How many times have you mentioned that you were nervous about a job interview or a presentation and your well-meaning friend says, “Just be yourself!” That’s so sweet that they think highly enough of you to recommend that you be the person you are with them. But the advice doesn’t work.
So thanks anyway. I can’t be myself when I’m in front of a large audience. I can’t be myself when I’m sitting across from someone who can control my future. And I can’t be myself when I’m on a first date with someone adorable. So thanks for your excellent advice.
OMG, why can’t I be myself in these high-stakes situations?
I love to solve mysteries for people. That’s one of my favorite things. “Why can’t I be myself when I am standing in front of an audience?” Hmm. Mystery. “Why can’t I find anything to say when I’m on a first date. I just talked my best friend’s ear off, not 20 minutes ago.” Ooh! Another mystery! “Why do I draw a blank or talk so fast when I’m interviewing for a new job?” Mysteries abound!
Your brain perceives high-stakes situations as a threat, and it puts your body into fight or flight. Your primitive brain shuts down your prefrontal cortex, closes up your throat, and gives you only two options: You can run or put up your dukes. Those are two options, unfortunately not doable in these situations.
(Speech therapist tip: Don’t open up the toy cabinet for your 2-year-old and say, “have at it!” Take out the play-doh and the firetruck and ask him which one he wants. It keeps his brain organized and still allows him to feel in control. It’s a win-win.)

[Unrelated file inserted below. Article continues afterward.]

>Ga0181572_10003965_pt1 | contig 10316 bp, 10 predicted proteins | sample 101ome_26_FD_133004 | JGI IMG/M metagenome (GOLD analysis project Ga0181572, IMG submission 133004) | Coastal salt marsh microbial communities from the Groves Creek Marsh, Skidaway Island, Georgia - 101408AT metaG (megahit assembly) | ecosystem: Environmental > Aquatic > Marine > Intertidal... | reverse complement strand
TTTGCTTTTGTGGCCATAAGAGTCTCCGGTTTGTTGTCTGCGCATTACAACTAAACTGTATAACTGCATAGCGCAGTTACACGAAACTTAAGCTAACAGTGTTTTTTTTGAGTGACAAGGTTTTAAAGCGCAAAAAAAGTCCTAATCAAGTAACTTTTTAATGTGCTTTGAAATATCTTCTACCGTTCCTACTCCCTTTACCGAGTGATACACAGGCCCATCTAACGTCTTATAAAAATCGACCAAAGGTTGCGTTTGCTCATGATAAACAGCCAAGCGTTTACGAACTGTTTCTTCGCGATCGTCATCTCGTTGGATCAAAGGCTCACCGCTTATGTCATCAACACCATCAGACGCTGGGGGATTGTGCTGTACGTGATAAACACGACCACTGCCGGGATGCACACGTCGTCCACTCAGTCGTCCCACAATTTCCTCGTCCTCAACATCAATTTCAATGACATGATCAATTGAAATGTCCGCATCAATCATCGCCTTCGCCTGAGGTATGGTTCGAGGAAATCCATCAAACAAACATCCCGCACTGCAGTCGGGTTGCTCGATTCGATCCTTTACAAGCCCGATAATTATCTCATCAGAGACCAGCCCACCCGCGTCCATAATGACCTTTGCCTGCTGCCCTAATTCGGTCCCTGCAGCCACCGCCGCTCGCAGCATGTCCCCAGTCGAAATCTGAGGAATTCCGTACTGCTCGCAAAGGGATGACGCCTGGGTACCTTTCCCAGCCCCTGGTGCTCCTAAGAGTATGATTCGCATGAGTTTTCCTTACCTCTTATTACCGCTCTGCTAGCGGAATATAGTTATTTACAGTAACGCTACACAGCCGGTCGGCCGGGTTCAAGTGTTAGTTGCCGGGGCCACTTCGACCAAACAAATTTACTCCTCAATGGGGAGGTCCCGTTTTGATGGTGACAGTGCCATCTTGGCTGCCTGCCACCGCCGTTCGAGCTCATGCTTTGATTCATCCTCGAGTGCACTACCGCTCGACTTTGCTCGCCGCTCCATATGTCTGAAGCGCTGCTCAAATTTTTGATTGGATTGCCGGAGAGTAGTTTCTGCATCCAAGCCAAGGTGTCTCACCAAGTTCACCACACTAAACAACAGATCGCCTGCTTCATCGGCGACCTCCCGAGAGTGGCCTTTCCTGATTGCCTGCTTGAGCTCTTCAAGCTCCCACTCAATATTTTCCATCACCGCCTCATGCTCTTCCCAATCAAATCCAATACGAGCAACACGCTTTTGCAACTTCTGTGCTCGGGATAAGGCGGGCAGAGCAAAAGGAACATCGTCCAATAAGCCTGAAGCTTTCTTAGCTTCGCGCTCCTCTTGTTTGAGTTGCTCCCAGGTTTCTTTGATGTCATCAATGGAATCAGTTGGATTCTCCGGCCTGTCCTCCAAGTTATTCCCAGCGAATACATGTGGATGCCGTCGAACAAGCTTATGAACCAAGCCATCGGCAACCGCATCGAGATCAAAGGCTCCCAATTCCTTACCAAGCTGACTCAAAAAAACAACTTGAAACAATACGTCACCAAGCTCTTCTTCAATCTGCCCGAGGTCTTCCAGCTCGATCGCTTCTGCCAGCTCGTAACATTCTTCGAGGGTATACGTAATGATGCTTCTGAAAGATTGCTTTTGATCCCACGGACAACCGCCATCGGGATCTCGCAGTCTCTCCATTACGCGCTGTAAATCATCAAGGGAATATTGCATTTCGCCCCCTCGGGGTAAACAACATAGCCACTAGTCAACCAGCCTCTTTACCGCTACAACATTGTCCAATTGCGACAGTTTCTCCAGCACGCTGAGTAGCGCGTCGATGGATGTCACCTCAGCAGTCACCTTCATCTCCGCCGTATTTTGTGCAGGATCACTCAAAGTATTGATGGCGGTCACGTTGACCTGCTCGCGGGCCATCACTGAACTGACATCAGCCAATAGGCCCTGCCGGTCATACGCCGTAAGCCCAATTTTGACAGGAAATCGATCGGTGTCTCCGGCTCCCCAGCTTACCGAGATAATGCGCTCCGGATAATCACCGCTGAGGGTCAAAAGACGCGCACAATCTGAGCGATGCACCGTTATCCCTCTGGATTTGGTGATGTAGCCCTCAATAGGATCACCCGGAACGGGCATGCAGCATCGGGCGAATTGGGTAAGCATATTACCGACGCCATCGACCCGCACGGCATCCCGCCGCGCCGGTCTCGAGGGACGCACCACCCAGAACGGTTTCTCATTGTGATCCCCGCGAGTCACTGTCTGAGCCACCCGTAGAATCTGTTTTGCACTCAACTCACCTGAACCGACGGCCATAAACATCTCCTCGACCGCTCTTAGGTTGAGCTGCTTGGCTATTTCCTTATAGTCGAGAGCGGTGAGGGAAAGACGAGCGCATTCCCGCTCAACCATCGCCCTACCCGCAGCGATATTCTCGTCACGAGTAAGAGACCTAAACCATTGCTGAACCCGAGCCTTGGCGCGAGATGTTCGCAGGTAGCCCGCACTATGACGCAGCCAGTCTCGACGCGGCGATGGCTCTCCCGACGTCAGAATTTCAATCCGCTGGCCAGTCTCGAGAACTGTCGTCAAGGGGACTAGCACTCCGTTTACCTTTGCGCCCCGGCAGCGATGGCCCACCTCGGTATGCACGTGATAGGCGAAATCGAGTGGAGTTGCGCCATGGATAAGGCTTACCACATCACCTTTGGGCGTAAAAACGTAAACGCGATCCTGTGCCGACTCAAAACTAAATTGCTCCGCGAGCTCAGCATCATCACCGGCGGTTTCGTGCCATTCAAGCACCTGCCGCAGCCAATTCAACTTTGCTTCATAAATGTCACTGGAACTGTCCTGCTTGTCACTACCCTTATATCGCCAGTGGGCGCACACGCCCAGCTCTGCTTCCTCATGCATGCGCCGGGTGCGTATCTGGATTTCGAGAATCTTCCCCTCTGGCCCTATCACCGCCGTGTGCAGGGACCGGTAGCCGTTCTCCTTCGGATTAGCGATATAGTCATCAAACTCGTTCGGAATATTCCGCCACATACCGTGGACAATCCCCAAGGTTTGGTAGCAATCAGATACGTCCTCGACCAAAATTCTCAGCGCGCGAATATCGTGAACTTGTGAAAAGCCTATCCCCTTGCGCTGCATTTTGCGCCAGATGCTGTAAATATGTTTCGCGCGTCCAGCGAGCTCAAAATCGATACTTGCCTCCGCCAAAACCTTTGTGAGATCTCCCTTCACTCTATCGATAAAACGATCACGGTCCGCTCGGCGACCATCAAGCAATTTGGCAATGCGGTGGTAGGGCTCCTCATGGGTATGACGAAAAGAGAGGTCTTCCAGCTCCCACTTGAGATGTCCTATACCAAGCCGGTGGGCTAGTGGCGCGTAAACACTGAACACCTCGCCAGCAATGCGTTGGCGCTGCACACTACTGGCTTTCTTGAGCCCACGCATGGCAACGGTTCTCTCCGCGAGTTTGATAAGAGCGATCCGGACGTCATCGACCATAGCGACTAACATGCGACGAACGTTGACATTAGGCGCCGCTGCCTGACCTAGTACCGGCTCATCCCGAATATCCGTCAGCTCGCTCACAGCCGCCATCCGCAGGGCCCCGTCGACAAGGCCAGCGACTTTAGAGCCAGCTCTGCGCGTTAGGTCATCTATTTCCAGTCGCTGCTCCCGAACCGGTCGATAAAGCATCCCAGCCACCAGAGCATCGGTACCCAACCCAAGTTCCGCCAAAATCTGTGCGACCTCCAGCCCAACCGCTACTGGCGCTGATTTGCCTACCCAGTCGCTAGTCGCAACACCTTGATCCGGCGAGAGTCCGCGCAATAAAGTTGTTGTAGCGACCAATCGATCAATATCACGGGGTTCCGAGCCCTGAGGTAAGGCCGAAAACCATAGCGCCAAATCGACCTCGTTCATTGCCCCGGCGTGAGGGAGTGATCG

How to be yourself in high-stakes situations
We must combat fight-or-flight. Since human evolution takes millions of years, we don’t have time to wait for our bodies to catch up. We have to take action now.
- Learn relaxation exercises. (Mine are the best.) You’ll want to stop your shoulders from heading up to your ears. Release the tension in your face and mouth.
- Use abdominal breathing at all times. Not just in yoga class. Abdominal breathing means your stomach goes out when you breathe in and in when you breathe out.
- Open up your throat. Keep your throat wide open. There’s a reason people say that someone is “choked up” or “feeling verklempt.” They can’t speak due to emotion. High emotion causes fight-or-flight, thereby closing up your throat. Ineffective in interviews, presentations, meetings, first dates, etc. By opening your throat you not only reclaim access to your pre-frontal cortex so you think straight but it makes your voice sound confident and authoritative.
- Love your audience. We get nervous when we are worried about what other people think about us. “Do they think I’m dumb?!” “Am I a fraud?!” It honestly doesn’t matter what they believe. And no, they don’t think that! Be concerned only with providing them with the information you have that can help them.
So the next time someone says, “Just be yourself!” you can solve mysteries for them. Explain to them about their primitive brain and prefrontal cortex. And if they have a 2-year-old, give them the toy trick. Tell them Ita Olsen told you. You’re welcome.